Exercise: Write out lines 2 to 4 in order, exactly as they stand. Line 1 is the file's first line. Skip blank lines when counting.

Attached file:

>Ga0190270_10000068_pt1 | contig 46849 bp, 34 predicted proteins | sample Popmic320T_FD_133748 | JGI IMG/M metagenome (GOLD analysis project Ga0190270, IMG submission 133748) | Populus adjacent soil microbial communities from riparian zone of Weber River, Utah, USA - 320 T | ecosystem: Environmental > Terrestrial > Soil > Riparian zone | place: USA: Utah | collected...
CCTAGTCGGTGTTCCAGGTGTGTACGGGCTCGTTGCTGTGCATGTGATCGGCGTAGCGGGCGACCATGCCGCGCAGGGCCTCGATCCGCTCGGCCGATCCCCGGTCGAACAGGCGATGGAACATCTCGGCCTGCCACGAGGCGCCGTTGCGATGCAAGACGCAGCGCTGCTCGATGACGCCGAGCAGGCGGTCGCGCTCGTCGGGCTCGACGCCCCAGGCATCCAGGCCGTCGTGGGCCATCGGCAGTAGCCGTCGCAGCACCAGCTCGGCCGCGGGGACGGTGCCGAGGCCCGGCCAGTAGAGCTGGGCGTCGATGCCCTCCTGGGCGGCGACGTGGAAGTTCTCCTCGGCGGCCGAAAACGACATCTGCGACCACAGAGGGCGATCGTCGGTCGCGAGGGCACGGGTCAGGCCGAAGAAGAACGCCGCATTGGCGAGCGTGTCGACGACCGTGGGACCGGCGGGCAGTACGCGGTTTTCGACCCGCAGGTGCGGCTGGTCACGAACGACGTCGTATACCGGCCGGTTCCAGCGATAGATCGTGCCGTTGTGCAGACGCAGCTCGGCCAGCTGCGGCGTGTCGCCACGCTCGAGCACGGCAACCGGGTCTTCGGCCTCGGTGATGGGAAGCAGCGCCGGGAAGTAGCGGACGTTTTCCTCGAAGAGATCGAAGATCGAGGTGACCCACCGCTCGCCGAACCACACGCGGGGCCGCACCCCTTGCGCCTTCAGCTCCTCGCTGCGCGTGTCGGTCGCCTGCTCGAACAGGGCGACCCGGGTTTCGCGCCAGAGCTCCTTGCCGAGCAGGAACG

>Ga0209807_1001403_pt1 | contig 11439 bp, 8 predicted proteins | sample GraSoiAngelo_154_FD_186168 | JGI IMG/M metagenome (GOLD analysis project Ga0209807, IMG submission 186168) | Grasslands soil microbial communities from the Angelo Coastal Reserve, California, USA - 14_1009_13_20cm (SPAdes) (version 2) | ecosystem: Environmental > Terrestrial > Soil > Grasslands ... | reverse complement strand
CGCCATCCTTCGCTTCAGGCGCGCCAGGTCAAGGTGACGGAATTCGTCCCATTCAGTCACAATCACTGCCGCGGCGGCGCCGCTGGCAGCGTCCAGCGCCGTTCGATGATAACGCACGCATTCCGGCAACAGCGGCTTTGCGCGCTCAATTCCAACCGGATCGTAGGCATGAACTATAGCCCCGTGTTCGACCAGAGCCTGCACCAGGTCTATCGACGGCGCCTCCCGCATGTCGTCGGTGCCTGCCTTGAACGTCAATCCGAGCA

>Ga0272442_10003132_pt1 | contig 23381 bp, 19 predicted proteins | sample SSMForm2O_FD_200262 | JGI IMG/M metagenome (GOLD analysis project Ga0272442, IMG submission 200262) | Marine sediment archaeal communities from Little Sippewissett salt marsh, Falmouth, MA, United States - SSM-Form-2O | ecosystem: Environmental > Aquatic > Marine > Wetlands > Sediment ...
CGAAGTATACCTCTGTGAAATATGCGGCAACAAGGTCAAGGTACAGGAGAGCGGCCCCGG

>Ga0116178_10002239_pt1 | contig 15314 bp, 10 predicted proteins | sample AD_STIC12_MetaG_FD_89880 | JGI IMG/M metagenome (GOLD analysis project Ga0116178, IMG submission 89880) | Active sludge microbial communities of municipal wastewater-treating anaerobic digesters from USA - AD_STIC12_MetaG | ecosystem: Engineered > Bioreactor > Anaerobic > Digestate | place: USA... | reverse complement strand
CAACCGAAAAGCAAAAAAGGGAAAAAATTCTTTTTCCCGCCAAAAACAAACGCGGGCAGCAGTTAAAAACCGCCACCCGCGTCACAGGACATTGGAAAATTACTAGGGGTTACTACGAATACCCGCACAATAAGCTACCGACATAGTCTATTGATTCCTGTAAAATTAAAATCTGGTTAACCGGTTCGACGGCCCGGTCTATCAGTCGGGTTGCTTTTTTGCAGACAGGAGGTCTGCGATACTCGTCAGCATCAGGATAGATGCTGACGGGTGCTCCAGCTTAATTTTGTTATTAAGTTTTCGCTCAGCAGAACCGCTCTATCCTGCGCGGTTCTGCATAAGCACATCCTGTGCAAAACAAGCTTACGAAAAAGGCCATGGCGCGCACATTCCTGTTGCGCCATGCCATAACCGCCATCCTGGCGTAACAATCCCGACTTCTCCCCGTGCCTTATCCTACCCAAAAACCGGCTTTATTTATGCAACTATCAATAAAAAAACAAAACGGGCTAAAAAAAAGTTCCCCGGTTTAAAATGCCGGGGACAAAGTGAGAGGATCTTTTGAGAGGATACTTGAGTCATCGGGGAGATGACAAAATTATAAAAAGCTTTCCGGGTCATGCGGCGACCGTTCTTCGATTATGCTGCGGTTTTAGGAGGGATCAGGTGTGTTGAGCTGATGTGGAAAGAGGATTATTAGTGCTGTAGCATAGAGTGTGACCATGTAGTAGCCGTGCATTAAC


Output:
CCTAGTCGGTGTTCCAGGTGTGTACGGGCTCGTTGCTGTGCATGTGATCGGCGTAGCGGGCGACCATGCCGCGCAGGGCCTCGATCCGCTCGGCCGATCCCCGGTCGAACAGGCGATGGAACATCTCGGCCTGCCACGAGGCGCCGTTGCGATGCAAGACGCAGCGCTGCTCGATGACGCCGAGCAGGCGGTCGCGCTCGTCGGGCTCGACGCCCCAGGCATCCAGGCCGTCGTGGGCCATCGGCAGTAGCCGTCGCAGCACCAGCTCGGCCGCGGGGACGGTGCCGAGGCCCGGCCAGTAGAGCTGGGCGTCGATGCCCTCCTGGGCGGCGACGTGGAAGTTCTCCTCGGCGGCCGAAAACGACATCTGCGACCACAGAGGGCGATCGTCGGTCGCGAGGGCACGGGTCAGGCCGAAGAAGAACGCCGCATTGGCGAGCGTGTCGACGACCGTGGGACCGGCGGGCAGTACGCGGTTTTCGACCCGCAGGTGCGGCTGGTCACGAACGACGTCGTATACCGGCCGGTTCCAGCGATAGATCGTGCCGTTGTGCAGACGCAGCTCGGCCAGCTGCGGCGTGTCGCCACGCTCGAGCACGGCAACCGGGTCTTCGGCCTCGGTGATGGGAAGCAGCGCCGGGAAGTAGCGGACGTTTTCCTCGAAGAGATCGAAGATCGAGGTGACCCACCGCTCGCCGAACCACACGCGGGGCCGCACCCCTTGCGCCTTCAGCTCCTCGCTGCGCGTGTCGGTCGCCTGCTCGAACAGGGCGACCCGGGTTTCGCGCCAGAGCTCCTTGCCGAGCAGGAACG

>Ga0209807_1001403_pt1 | contig 11439 bp, 8 predicted proteins | sample GraSoiAngelo_154_FD_186168 | JGI IMG/M metagenome (GOLD analysis project Ga0209807, IMG submission 186168) | Grasslands soil microbial communities from the Angelo Coastal Reserve, California, USA - 14_1009_13_20cm (SPAdes) (version 2) | ecosystem: Environmental > Terrestrial > Soil > Grasslands ... | reverse complement strand
CGCCATCCTTCGCTTCAGGCGCGCCAGGTCAAGGTGACGGAATTCGTCCCATTCAGTCACAATCACTGCCGCGGCGGCGCCGCTGGCAGCGTCCAGCGCCGTTCGATGATAACGCACGCATTCCGGCAACAGCGGCTTTGCGCGCTCAATTCCAACCGGATCGTAGGCATGAACTATAGCCCCGTGTTCGACCAGAGCCTGCACCAGGTCTATCGACGGCGCCTCCCGCATGTCGTCGGTGCCTGCCTTGAACGTCAATCCGAGCA